Fame is a publicly perceived sense of historical mattering. A focus on fame assumes there can be no historical mattering without the public perception of it. This is a childish perspective.

Since my late teens I had a strong sense that I matter in human history. That my life is not meant for just being one more sheep in the crowd. That there is more to my life than climbing the social ladder, or keeping up with my generation in terms of social prestige, or getting married and having children. Some people have a sense early on that they are meant to do big things. I was one of those people. I didn’t know why or how this would be. But I just had a sense that my life is best seen from the impact it has on the course of human history. This was not a desire or a hope or a fantasy. It was an inchoately felt sense of the reality of my life and how I fit into the world.

It’s puzzling how this change happened. It happened almost over night when I was around 17. Until then I was mostly a loving and greatly adored family member. I grew up in a big extended family and valued my relationships with my grandparents, aunts and uncles, and cousins. Besides my immediate family, my extended family identity was the center of my life. In fact, like most extended families, it was hard to distinguish where the nuclear family ended and the extended family began. It was all just family.

In my last year in high school and beginning of college, I hit a sudden depression. I tried to hide this depression from my family, and perhaps even from myself to some extent. But in retrospect it was undeniable.

There was an assumption of a natural transition from high school to college, from the life centered on my family to that of the broader society. But for me this transition didn’t seem natural. For me, as I felt it, the transition seemed stifling and suffocating. At the center of this transition was supposed to be my path towards a career, which was one’s main public identity in society. But somehow my mind and identity skipped over ordinary adult social identity of being a doctor or engineer or activist or artist or a carpenter or parent, etc. , and went straight to my identity in the history of human consciousness.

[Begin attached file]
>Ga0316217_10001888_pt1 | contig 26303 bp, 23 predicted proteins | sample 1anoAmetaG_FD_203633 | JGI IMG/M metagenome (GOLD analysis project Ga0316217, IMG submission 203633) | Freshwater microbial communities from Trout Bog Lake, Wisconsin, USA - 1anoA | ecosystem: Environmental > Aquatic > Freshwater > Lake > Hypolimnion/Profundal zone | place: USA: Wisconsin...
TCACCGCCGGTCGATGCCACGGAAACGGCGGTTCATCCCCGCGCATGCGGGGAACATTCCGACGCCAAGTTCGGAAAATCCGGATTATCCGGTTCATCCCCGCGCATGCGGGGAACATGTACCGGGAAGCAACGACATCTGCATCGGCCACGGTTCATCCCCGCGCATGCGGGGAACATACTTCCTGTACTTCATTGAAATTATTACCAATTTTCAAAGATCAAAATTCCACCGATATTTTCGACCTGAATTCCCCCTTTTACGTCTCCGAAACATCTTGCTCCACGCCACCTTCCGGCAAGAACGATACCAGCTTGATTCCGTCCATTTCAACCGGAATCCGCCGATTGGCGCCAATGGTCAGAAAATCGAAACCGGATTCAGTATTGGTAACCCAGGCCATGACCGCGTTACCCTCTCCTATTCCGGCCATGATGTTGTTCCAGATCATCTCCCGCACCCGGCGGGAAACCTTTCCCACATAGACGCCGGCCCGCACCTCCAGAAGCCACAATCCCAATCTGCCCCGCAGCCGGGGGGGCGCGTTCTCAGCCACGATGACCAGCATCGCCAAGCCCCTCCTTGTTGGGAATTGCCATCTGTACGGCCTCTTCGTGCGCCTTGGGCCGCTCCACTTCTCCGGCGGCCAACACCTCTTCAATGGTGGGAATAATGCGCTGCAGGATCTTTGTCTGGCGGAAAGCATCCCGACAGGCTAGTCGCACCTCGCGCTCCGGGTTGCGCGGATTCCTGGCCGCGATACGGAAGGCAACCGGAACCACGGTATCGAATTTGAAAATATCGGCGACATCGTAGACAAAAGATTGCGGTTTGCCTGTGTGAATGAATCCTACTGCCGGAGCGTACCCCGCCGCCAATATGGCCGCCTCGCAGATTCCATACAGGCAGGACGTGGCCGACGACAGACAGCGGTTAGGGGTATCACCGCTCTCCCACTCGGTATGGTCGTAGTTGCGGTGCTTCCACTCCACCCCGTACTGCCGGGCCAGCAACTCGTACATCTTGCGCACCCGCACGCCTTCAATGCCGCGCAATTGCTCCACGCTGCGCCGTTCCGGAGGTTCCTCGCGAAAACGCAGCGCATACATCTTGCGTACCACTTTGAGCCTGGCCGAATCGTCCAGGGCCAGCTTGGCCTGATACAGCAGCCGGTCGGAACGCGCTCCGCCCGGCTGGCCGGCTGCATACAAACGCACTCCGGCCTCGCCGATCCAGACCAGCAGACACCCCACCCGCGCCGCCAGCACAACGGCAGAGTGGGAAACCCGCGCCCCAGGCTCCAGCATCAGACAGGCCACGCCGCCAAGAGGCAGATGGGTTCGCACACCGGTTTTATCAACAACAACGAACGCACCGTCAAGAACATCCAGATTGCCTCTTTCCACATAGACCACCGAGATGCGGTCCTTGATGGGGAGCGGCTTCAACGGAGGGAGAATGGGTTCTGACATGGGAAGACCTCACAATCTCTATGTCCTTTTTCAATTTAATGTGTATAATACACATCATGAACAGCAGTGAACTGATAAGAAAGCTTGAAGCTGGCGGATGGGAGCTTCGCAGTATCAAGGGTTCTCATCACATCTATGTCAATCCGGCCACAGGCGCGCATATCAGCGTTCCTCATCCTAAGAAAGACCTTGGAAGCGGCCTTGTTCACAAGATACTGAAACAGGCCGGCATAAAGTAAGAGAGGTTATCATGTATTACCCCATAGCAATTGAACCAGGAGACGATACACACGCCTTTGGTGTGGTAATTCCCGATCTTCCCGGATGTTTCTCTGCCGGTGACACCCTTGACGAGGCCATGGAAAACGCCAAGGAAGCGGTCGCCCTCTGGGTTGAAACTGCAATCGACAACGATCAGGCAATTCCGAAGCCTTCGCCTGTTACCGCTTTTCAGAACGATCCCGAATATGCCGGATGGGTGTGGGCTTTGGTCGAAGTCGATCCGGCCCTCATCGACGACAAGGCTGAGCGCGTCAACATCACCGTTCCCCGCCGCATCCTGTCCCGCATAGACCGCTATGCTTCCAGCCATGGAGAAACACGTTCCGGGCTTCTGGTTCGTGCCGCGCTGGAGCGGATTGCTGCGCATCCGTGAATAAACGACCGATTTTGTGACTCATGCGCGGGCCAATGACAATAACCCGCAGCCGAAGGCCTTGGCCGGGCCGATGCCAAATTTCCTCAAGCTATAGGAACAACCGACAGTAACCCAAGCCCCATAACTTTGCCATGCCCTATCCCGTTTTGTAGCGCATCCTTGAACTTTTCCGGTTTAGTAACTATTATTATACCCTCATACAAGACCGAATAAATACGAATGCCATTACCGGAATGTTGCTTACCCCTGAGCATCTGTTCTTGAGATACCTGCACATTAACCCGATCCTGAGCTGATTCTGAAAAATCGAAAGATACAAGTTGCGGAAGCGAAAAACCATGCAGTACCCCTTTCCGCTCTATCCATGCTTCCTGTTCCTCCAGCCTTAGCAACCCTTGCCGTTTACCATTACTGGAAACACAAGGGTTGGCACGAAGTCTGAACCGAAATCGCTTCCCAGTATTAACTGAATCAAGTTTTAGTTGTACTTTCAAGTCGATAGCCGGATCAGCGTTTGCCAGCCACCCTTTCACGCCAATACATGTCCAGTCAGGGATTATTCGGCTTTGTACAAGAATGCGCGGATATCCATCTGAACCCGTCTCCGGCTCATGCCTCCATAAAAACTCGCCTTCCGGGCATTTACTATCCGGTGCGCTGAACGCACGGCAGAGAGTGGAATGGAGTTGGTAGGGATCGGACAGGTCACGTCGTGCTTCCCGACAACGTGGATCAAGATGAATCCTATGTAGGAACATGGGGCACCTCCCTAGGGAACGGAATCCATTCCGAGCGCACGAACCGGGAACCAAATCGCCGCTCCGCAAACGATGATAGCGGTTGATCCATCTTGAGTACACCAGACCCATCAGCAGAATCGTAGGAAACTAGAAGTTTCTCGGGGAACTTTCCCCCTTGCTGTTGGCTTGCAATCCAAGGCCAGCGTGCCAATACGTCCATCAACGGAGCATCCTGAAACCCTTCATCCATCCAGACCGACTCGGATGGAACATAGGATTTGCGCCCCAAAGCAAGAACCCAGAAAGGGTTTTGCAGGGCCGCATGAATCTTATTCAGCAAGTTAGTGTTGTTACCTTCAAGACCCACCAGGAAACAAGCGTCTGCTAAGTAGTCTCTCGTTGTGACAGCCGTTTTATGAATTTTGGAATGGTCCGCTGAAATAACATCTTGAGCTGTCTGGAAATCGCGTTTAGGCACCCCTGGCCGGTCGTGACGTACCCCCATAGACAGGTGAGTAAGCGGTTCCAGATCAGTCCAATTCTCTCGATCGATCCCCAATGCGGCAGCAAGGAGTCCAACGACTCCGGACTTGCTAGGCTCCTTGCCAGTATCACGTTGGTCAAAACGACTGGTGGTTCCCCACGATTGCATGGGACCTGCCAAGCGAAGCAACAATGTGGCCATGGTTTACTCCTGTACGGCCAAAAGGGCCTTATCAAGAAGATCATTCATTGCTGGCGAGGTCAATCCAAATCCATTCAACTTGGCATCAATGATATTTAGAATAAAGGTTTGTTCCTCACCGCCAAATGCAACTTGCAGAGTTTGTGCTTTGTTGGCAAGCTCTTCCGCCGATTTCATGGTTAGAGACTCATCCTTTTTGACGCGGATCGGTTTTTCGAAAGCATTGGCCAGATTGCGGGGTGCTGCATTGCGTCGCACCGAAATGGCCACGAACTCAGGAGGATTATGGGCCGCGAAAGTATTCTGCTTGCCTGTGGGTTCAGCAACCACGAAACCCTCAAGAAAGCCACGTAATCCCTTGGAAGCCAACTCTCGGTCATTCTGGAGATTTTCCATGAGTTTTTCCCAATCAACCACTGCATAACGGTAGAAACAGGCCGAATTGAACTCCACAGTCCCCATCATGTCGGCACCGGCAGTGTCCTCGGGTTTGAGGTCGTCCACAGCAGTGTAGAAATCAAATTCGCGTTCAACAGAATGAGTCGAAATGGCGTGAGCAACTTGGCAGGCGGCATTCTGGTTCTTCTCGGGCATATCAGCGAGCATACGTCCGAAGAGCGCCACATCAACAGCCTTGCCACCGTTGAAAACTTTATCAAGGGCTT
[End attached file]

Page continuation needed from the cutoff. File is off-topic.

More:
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What is Spirit?

Spirit is the synthesis of body, culture and reason through the deep unconscious.

Body is our physical mode of being. It is our ability to move, eat, procreate, sleep and so on.

Culture is the material transformation of the human body. Unlike many animals, our bodies are not defined by nature or genes alone. In mammals, the young are vulnerable for sometime after birth and so are taken care of by their parents. This enables the young to be encultured into the habits of the parents. In humans, this is the case the most because to become a human adult means to internalize the language, norms and ability to use the artifacts of a culture.

Reason is the cultural activity of engaging in open, critical conversation. Reason is not a special inner capacity independent of culture. It is a way of being encultured.